Under the Vexations of the Wicked Prosperous World

Ah! lovely innocence, how evil art thou deem'd

Author: Paul Gerhardt; Translator: J. Kelly (1867)
Published in 1 hymnal

Representative Text

Ah! lovely innocence, how evil art thou deem’d,
How lightly oft thy work by all the world’s esteem’d!
Thou servest God, thy Lord, and to His word thou cleavest;
For this, from men thou nought but scorn and hate receivest.

Right on thy road thou go’st, flee’st from the crooked way;
Another steppeth in and bears the prize away,
Increaseth his small store, his chests and barns he filleth;
Thou’rt poor with all thy house, scarce earn’st what hunger stilleth.

The wicked one thou chid’st, who walks not righteously,
Another practiseth a sweet hypocrisy
That love and praise secures, and him on high upraises,
While in the lurch the world thee leaves, and much abases.

Thou say’st that virtue is the Christian’s fairest crown,
But reputation doth the world lay stress upon;
He who will this secure, it saith, must ever labour
To suit the times, and live and act just like his neighbour.

Thou boast’st thyself in God, thy tongue doth aye commend
The blessing God doth as His children’s portion send:
“If this be then the case,” the world says, “come and show it,
The happy fortune thou hast had, we’d see and know it.”

Stand firm, thou pious heart, stand firm, thy faith retain!
’Mid disappointment sore thy God will true remain,
Commit thy ways to Him, let Him protect and guide thee,
Thou’lt triumph at the last o’er evils that betide thee.

Dost fail to please thy kind?—It is a sad disgrace!
Enough, if on thee smile thy heav’nly Father’s face.
The worst that man can do is to betray and leave thee;
But God is righteous, and His judgment can’t deceive thee.

Doth He say, “Thou art Mine, thy way doth please Me well?”
Then be thy heart consol’d, let joy thy bosom swell,
Cast to the wind the lies by wicked men indited,
Be still, and thou shalt see, by God shall all be righted.

Pride, arrogance, and pomp are ne’er enduring found,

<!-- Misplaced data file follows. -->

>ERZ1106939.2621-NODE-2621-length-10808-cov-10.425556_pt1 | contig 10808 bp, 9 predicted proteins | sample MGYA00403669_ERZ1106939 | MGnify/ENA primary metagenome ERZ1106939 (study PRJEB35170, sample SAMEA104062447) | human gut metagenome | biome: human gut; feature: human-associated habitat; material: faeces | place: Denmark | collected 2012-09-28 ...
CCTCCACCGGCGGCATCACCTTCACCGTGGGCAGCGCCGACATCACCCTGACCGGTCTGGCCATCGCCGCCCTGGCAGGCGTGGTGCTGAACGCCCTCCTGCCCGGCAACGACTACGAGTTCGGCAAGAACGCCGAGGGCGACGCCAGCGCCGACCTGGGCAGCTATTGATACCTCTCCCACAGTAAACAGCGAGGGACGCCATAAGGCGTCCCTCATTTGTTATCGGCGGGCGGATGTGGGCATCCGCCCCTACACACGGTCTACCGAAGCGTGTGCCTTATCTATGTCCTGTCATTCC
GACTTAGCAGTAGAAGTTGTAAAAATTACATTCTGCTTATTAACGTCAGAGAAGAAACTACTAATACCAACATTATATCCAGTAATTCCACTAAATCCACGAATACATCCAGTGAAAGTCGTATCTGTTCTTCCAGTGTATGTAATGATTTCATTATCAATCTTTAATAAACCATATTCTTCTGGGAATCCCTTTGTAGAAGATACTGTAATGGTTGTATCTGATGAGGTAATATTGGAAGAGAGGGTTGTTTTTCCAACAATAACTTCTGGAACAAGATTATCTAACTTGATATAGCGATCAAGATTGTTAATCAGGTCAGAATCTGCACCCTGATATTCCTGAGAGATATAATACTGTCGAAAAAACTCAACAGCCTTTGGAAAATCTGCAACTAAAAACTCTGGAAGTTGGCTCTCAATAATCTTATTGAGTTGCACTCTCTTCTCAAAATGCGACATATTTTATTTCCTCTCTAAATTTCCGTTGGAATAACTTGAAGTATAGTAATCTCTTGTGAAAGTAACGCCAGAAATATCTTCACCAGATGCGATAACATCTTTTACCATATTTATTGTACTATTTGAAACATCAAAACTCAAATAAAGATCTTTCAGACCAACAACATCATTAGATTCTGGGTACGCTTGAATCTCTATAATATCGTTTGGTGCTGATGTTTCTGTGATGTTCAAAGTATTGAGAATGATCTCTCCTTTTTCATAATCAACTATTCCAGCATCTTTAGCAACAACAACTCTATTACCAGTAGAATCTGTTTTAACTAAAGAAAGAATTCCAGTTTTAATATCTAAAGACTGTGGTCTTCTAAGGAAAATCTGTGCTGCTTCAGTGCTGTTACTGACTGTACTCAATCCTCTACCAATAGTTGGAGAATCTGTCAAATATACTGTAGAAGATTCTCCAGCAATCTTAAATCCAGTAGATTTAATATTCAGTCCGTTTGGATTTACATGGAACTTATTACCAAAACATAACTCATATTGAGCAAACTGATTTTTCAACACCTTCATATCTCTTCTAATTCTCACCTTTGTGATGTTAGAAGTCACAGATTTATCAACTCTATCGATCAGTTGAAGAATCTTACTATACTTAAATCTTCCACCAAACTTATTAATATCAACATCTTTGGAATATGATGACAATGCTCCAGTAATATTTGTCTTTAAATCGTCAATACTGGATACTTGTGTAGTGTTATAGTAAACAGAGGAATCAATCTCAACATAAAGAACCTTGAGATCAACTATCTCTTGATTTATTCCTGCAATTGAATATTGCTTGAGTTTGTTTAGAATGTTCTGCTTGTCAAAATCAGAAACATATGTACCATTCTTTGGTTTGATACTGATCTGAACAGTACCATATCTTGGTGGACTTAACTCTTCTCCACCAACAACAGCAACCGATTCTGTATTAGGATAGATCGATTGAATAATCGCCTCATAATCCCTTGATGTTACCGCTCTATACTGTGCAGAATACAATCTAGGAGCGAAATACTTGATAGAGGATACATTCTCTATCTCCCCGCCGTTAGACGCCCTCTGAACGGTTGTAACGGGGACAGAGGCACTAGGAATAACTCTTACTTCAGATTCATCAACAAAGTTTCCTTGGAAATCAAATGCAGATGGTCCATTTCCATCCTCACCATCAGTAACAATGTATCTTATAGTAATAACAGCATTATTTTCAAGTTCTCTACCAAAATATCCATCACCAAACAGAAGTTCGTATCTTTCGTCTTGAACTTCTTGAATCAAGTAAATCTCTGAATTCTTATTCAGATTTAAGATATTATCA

Like brightest glass they fall, and break upon the ground;
So when the luck of men has mounted up to heaven,
It soon comes crashing down, and on the earth lies riven.

And all ill-gotten wealth, when right our estimate,
Is on the heart and mind a dead oppressive weight
That burdens evermore, with pain the conscience wringeth,
Its quiet rest disturbs, and into trouble bringeth.

And what have many more than of the poor the sweat?
What do they eat and drink, and what gain do they get?
They rob the widows’ store, spite of their tears them wronging,
Who like a thirsty land for sympathy are longing.

Is this felicity? is this magnificence?
Oh! what a sentence dire will God the Judge pronounce
Upon the day of doom, when from His throne so loudly
It sounds, how shall they seem who strut and boast so proudly!

But thou who now thy God dost honour with whole heart,
And never from His ways dost let thy feet depart,
Shalt in the goodly throng, whom God with manna feedeth,
With praise and honour clad, walk with Him where he leadeth.

In patience, then, possess thy soul a little while,
Do right, and persevere and live all free from guile,
Act that the fairest prize in yonder life be given
Thee, from His gracious hand who rules in earth and heaven.

Whate’er on earth betide, from care remain all free,
’Twill fall out for thy good, as God the best may see;
Rest thou assur’d, He will no wish of thine deny thee,
With joy fulfil thy will, with every good supply thee.

Paul Gerhardt’s Spiritual Songs, 1867

Author: Paul Gerhardt

Paul Gerhardt (b. Gräfenheinichen, Saxony, Germany, 1607; d. Lubben, Germany, 1676), famous author of Lutheran evangelical hymns, studied theology and hymnody at the University of Wittenberg and then was a tutor in Berlin, where he became friends with Johann Crüger. He served the Lutheran parish of Mittenwalde near Berlin (1651-1657) and the great St. Nicholas' Church in Berlin (1657-1666). Friederich William, the Calvinist elector, had issued an edict that forbade the various Protestant groups to fight each other. Although Gerhardt did not want strife between the churches, he refused to comply with the edict because he thought it opposed the Lutheran "Formula of Concord," which con­demned some Calvinist doctrines. Consequently, he was r… Go to person page >

Translator: J. Kelly

Kelly, John, was born at Newcastle-on-Tyne, educated at Glasgow University, studied theology at Bonn, New College, Edinburgh, and the Theological College of the English Presbyterian Church (to which body he belongs) in London. He has ministered to congregations at Hebburn-on-Tyne and Streatham, and was Tract Editor of the Religious Tract Society. His translations of Paul Gerhardt's Spiritual Songs were published in 1867. Every piece is given in full, and rendered in the metre of the originals. His Hymns of the Present Century from the German were published in 1886 by the Religious Tract Society. In these translations the metres of the originals have not always been followed, whilst some of the hymns have been abridged and others condens… Go to person page >

Text Information

First Line: Ah! lovely innocence, how evil art thou deem'd
Title: Under the Vexations of the Wicked Prosperous World
German Title: Du liebe Unschuld du, wie schlecht wirst du geachtt!
Author: Paul Gerhardt
Translator: J. Kelly (1867)
Language: English
Publication Date: 1867
Copyright: This text is in the public domain in the United States because it was published before 1929.


Instances (1 - 1 of 1)

Paul Gerhardt's Spiritual Songs #36

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